passive RC filter networks.

    build yourself a LED flasher.

    Bye.
    Jasen
     
  10. Andy Baxter

    Andy Baxter Guest

    Neo said:
    Horowitz and Hill - 'The Art of Electronics' is a good, well written,
    introduction to electronics.
     
  11. You have received some good advice here. I'll add that picaxe chips are a
    lot of fun and there is wide range of internet sources for software,
    schematics and so on.
     
  12. nobody

    nobody Guest


    Its really not as difficult as some would make out ... tho i suppose it's
    depends on your aptitude, perhaps just as important your 'determination' ...
    and also the level of complexity you wish to move it. Much like yourself,
    was a programmer, wishing to take up electronics as a hobby. Digital
    electronics is actually fairly easy ... it's such connecting a bunch of
    black-box chips together - I'd grab a quick an easy guide to analog
    electronics ... to lend the fundamentals .. and a digital electronics book
    .... then start playing about with a few kits - its the best way to learn ..

    As for how i got on ...5 years on ... well ... my last little project was a
    dual wireless phone + base station ... connects to the PC and phone line ...
    allows me to switch from voip, skype, landline and send sms's by gsm card
    :) ...
     
  13. Neo

    Neo Guest

    Thanks a lot.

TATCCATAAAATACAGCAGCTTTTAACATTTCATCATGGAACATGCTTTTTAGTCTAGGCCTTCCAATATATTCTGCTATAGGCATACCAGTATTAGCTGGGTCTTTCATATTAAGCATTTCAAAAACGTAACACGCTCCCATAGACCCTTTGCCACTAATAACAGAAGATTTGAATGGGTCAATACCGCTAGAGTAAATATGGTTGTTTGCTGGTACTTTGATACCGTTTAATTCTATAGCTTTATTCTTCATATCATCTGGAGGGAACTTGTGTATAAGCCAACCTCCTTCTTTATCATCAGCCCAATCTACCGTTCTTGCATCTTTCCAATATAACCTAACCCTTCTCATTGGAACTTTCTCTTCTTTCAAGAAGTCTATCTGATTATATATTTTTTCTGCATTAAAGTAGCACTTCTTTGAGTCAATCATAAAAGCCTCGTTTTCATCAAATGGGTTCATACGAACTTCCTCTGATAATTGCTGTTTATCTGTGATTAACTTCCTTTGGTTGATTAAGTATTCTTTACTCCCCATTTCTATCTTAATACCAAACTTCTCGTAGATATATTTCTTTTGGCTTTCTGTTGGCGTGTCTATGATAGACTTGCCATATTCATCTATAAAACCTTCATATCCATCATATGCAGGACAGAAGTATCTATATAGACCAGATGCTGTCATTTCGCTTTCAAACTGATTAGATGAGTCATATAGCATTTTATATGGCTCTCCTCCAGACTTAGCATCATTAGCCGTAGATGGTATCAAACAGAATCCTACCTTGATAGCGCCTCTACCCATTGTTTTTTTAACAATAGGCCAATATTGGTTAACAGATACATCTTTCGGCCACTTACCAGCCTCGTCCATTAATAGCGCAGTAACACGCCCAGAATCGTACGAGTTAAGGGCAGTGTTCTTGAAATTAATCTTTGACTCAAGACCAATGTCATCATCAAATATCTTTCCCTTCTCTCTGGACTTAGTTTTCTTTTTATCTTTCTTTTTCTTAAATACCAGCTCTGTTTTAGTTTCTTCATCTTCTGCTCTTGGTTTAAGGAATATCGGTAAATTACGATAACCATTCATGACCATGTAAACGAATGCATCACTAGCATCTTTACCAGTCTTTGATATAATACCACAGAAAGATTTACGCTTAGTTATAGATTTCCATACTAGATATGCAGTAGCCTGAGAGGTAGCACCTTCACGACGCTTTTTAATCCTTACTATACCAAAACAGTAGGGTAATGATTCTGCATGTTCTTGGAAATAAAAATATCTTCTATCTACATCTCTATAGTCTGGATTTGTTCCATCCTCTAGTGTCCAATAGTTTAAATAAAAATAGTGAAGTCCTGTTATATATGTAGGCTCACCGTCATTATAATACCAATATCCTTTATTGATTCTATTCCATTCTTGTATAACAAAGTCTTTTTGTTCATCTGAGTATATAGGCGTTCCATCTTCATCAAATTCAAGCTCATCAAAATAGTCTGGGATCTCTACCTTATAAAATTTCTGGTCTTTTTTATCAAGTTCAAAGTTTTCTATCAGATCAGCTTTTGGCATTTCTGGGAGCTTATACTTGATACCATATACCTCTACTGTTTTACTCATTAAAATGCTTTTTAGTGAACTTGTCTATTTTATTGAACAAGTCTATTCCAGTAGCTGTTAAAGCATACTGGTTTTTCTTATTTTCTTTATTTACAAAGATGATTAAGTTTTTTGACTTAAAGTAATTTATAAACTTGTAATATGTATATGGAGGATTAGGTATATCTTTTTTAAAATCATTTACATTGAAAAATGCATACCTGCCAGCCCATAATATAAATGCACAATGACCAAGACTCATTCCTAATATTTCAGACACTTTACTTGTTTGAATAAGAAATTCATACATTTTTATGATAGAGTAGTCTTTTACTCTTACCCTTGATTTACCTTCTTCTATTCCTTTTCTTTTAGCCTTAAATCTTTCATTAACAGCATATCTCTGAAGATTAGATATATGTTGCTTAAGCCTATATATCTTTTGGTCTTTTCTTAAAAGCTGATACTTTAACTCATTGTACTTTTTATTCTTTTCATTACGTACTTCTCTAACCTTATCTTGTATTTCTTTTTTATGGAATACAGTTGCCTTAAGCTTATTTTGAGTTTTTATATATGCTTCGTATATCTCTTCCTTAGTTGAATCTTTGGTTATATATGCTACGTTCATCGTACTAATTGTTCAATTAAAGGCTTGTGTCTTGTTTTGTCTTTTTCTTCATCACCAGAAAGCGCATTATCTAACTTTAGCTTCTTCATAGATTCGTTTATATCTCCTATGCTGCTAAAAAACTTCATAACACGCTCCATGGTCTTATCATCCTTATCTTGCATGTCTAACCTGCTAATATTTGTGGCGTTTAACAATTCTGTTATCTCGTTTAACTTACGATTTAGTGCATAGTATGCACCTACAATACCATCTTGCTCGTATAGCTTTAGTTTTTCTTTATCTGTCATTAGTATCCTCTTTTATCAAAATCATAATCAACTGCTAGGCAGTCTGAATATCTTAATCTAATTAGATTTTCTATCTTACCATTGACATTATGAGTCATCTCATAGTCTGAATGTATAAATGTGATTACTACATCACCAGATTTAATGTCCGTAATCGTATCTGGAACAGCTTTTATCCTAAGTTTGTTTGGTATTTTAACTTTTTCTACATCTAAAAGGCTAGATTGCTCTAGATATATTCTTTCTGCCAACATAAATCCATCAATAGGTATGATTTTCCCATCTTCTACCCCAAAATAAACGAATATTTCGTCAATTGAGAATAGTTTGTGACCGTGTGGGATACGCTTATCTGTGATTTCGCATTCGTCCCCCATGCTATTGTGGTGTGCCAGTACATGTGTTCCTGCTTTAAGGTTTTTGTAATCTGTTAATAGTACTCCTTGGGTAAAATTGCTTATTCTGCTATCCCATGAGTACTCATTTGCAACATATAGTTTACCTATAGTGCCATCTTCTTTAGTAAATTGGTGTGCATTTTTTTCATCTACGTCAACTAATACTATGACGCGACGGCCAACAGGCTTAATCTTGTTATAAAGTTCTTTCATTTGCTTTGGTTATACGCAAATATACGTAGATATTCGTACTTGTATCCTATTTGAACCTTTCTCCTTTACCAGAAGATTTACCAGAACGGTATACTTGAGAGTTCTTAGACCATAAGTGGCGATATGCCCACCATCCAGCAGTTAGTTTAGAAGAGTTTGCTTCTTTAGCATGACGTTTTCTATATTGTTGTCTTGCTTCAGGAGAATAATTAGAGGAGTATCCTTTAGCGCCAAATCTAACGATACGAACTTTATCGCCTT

A grabbed a copy of "The Art of Electronics" and basic tools - Multimeter,
    Soldering Iron, cutting pliers, Breadboard, General purpose PCB, a variable
    DC output adapter, 25-pin male D connector (for parallel port interfacing),
    555 Timer IC, a bunch of LEDs, registors, capcitors and transistors etc.
    from the local store. Its really exicting to play with these things. Things
    are up and running... :)

    But I didn't found the Lab Workbook. Is it necessary to have a copy?

    -Neo
     
  14. Neo

    Neo Guest

    That sounds amazing. Digital electronics I know quite a lot. Which
    microcontroller/microprocessor will be a good start? PICAXE seems quick and
    fast. How about ARM, MIPS etc. though i am not targeting these at this
    stage, its for later what I would like to use. For now I want "Play With It
    Yourself" on a tight budget and yet the power and flexibility to build real
    world gadgets.

    Cheers,
    -Neo
    "Do you Really think, What you think REAL is Really REAL?"
     
  15. Noway2

    Noway2 Guest

    I wouldn't say that it is necesary, however you might find it both
    helpfull and enjoyable to have it.

    The lab workbook does two things. One it provides a different
    perspective on some of the critical concepts that can be somewhat
    difficult to understand initially. Second it presents a number of
    recommended realtively simple experiments to perform on a bench, which
    in my opinion is the real value of the book.
     
  16. nobody

    nobody Guest

    PIXAXE?? ... took a glance at the site and yeah! seem's like a good place to
    start ... i started off on the Microchip product line too ... my first
    project, the "hello world" equivalent to embedded hobbyists - controlling a
    bunch of LED's :) ... which had me excited for all of 10 minutes ... ARM &
    MIPS? .. not much experience i'm afraid, never used MIPS. As for ARM - i've
    worked on them, but only from a 'software perspective' ... from the sounds
    of which, you've more experience than i.

    the project? (dual wireless thingies) cheers for the thumbs up :) ...
    built it, and worked ... but decided the change the plan! .. no bulk level
    purchase's meant scaling up was too damn costly ...